All the monthly Full Moons are named e.g. list at timeanddate.com, of which "Harvest Moon" is the one people are probably most familiar with. So the March Full Moon is indeed the "Worm Moon" although rarely referred to as such. The extra hyperbole ("Super", "Blood" etc) seems to be a recent (within the last few years) media phenomenon for unknown reasons...

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    $\begingroup$ I think "super" refers to the apparent size of the moon due to it being closer to Earth (since the orbit is not perfect and it is sometimes closer and sometimes farther)? And "blood" refers to the reddish color. $\endgroup$ Commented Mar 21, 2019 at 4:11
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    $\begingroup$ I agree, but it's at most a few % bigger if the Full Moon is close to perigee so hardly warrants the "Super". The Moon has also been doing this for millennia before the media decided on this recent "rebranding exercise" and I wish they would stop... $\endgroup$ Commented Mar 21, 2019 at 5:33
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    $\begingroup$ This answer does not answer the equinox part at all and incorrectly claims that super is a meaningless hyperbole (it does have a meaning, even if it's not all that significant) $\endgroup$
    – Jasper
    Commented Mar 21, 2019 at 10:20
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    $\begingroup$ @astro: it's at most a few % bigger According to Octopus's answer it is 30% brighter. $\endgroup$
    – TaW
    Commented Mar 21, 2019 at 12:00
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    $\begingroup$ Over use leads to fatigue and to "super" becoming "normal" which leads to even more terms being added into the description to try and make the next Full Moon that's slightly closer brighter "extra, really super"... As this APOD shows the difference in appearance between the 2 extremes is very small and IMHO doesn't justify a "super" adjective for something that's barely noticeable. Too much media hype of something that most people would not notice risks alienating people ("is that it!?") leaving little reserve to push something really new & exciting $\endgroup$ Commented Mar 21, 2019 at 23:54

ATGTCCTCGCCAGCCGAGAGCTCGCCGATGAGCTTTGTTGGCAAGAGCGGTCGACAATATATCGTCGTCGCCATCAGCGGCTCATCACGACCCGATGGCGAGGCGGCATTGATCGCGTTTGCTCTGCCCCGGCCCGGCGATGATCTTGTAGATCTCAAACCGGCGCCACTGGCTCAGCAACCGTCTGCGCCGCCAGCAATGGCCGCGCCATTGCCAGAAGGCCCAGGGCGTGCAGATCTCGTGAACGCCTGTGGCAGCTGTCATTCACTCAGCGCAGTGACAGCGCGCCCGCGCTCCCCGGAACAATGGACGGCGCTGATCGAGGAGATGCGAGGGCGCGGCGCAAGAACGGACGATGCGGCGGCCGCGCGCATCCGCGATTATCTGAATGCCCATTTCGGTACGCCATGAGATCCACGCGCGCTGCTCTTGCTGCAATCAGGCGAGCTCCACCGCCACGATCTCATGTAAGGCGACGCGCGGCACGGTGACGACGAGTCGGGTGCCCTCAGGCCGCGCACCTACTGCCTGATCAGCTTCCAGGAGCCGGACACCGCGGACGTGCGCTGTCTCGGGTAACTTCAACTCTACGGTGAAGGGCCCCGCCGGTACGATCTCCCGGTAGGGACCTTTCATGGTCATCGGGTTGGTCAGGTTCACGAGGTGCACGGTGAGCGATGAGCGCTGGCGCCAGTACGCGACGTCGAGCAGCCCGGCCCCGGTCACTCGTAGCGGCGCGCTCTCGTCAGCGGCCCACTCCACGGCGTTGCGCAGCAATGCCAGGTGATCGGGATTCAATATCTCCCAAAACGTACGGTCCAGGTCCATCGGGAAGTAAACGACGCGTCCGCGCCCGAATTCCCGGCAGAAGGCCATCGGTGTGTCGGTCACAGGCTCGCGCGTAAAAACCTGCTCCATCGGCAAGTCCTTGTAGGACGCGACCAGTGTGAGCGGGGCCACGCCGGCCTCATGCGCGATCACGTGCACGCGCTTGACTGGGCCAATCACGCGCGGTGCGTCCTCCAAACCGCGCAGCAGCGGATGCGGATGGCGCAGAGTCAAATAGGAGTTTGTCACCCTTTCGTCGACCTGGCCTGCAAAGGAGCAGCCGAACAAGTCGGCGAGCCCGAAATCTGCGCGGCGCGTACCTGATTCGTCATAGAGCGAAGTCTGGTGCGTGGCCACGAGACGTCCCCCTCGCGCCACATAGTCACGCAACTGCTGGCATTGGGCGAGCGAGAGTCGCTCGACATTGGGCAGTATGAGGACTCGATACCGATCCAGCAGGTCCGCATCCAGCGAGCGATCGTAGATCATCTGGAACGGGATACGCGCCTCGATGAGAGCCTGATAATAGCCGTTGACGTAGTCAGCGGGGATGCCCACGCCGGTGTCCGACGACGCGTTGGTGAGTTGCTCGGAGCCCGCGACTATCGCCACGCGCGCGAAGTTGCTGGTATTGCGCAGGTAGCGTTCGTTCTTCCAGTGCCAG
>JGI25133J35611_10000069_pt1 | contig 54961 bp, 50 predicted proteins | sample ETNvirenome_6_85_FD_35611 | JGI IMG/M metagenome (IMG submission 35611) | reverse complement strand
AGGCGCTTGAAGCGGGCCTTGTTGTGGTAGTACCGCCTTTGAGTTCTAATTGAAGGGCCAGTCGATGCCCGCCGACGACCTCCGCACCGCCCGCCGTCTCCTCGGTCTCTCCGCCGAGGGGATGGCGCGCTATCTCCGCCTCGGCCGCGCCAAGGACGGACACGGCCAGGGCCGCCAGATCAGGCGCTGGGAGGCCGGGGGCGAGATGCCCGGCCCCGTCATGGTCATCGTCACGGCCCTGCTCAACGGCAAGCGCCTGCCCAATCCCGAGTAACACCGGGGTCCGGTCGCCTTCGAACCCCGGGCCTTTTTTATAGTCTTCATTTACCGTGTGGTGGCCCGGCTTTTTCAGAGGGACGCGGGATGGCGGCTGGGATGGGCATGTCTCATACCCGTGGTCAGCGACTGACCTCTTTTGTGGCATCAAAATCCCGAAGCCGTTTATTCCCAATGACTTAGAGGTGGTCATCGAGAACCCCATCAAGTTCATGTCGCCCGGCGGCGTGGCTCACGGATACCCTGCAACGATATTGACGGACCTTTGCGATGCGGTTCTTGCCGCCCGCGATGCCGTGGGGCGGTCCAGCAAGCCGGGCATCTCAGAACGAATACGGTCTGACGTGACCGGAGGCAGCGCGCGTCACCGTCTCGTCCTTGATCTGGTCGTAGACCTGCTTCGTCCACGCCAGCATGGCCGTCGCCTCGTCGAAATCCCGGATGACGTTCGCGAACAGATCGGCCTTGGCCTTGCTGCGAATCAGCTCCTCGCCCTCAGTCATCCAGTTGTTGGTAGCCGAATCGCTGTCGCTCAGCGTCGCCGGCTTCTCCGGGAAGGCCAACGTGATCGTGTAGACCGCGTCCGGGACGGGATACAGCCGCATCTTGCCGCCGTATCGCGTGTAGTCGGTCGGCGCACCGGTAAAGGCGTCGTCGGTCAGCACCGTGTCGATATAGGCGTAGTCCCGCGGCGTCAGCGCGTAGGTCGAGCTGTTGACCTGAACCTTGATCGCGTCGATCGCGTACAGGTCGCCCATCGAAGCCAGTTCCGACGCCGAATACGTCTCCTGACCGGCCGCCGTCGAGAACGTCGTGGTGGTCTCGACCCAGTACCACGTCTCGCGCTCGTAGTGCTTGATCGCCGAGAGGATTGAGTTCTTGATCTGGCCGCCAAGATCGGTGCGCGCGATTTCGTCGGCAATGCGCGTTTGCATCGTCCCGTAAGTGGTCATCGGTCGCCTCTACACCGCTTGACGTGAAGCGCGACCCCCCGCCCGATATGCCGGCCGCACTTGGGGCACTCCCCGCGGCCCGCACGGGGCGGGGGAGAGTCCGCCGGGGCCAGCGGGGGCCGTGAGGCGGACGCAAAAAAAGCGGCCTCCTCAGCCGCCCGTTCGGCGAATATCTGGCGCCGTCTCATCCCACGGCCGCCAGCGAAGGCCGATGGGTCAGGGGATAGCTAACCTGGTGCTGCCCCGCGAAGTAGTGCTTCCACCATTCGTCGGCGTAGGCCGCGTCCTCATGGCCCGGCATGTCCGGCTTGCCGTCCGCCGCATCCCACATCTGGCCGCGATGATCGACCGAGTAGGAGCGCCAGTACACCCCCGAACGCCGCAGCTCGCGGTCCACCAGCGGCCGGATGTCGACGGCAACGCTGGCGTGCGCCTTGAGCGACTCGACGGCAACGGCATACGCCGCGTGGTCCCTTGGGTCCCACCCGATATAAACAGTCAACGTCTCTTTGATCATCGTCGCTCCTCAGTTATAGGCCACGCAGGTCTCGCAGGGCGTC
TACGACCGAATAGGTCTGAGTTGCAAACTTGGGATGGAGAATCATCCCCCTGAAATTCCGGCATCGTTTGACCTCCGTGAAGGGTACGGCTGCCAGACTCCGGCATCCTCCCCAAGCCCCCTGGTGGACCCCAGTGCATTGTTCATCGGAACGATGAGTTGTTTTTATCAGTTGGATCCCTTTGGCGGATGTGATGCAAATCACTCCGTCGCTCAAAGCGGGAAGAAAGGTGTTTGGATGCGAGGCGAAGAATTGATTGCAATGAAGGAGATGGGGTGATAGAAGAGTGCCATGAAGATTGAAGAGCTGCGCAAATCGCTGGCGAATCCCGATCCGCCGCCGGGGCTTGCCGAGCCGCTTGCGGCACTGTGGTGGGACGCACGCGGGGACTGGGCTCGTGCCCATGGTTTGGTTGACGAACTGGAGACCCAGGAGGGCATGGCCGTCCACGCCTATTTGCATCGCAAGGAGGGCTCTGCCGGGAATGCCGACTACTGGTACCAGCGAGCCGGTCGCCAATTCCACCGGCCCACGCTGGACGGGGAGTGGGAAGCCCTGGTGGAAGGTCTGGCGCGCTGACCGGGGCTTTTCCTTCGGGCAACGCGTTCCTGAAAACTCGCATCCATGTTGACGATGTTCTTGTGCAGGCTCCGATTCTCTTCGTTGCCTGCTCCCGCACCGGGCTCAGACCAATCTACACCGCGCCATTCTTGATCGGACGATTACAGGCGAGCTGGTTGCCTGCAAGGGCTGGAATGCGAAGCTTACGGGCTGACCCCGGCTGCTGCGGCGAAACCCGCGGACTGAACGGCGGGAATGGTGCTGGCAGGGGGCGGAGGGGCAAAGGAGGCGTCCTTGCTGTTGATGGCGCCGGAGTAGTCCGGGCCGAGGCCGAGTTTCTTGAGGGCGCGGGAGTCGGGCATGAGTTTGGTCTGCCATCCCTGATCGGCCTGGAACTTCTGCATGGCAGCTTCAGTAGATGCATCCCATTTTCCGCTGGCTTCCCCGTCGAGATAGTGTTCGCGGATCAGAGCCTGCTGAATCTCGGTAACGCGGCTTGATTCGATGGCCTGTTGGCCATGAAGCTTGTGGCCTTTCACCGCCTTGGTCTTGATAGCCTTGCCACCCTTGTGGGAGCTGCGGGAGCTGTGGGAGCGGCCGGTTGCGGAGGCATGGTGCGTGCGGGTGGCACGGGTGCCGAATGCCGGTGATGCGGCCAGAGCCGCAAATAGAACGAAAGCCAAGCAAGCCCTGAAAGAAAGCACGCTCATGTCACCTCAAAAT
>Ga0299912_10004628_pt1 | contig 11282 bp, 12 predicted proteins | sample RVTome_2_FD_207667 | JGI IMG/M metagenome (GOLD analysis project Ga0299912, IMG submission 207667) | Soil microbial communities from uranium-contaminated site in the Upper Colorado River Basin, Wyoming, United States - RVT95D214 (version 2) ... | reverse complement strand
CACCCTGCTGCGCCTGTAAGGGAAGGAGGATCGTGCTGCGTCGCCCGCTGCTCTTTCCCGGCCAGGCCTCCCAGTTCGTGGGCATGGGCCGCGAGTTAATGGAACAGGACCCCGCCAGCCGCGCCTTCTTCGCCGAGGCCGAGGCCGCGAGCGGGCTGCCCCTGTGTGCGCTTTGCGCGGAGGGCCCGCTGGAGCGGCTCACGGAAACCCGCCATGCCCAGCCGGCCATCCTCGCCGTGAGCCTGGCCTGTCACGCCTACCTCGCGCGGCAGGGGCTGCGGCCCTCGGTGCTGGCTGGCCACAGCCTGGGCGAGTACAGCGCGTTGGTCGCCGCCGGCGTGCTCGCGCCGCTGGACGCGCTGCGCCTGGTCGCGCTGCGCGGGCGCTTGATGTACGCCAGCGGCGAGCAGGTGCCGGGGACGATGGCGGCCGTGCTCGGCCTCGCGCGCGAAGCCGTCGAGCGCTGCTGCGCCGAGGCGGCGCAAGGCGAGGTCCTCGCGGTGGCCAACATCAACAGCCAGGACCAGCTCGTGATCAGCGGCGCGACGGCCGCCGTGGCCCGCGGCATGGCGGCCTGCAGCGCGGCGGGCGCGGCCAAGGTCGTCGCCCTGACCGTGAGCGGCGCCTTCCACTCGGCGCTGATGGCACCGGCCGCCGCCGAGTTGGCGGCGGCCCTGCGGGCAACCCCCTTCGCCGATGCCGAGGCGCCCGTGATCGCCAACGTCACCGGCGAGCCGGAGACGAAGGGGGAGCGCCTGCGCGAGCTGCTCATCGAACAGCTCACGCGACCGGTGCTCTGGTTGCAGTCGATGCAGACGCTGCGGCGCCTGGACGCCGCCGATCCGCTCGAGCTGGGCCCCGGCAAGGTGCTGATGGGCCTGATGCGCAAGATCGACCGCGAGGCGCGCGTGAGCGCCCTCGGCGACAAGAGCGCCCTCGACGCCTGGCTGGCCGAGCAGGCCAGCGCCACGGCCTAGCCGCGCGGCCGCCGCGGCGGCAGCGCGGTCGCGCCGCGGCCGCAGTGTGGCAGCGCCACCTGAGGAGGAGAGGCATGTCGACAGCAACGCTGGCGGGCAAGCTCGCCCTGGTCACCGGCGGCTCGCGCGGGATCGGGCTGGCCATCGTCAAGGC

A supermoon is when the full moon occurs at the time when the moon is at its closest point to us in its elliptical orbit. This means that the moon is slightly bigger (honestly, you wouldn't notice it unless you made careful comparisons) and a chunk brighter than normal full moons. Except that supermoons happen three or four times every year, so, actually, a supermoon is itself a pretty normal full moon.

In the last few years, the media seems to have latched onto these as EXCITING! EVENTS!, despite the fact that they account for about a quarter of all new moons. In the last year or so, perhaps they sensing that we have supermoon fatigue ("What, another one? There was a supermoon only a couple of months ago..."), they've started putting long chains of adjectives in front of the word "supermoon" to make it sound EVEN! MORE! EXCITING!!1! These adjectives mostly come from traditional names for each month's full moon, but they sound NEW! and EXCITING!! because we don't use them very often in the modern era.

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    $\begingroup$ From what I've read, supermoons do not occur every three or four months. Are you sure about that bit? I could definitely be wrong $\endgroup$
    – user23502
    Commented Mar 22, 2019 at 0:41
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    $\begingroup$ @user23502 See astronomy.stackexchange.com/questions/30080/… $\endgroup$
    – PM 2Ring
    Commented Mar 22, 2019 at 1:28
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    $\begingroup$ @user23502 You could definitely be right, too. :-) Edited; thanks. $\endgroup$ Commented Mar 22, 2019 at 9:46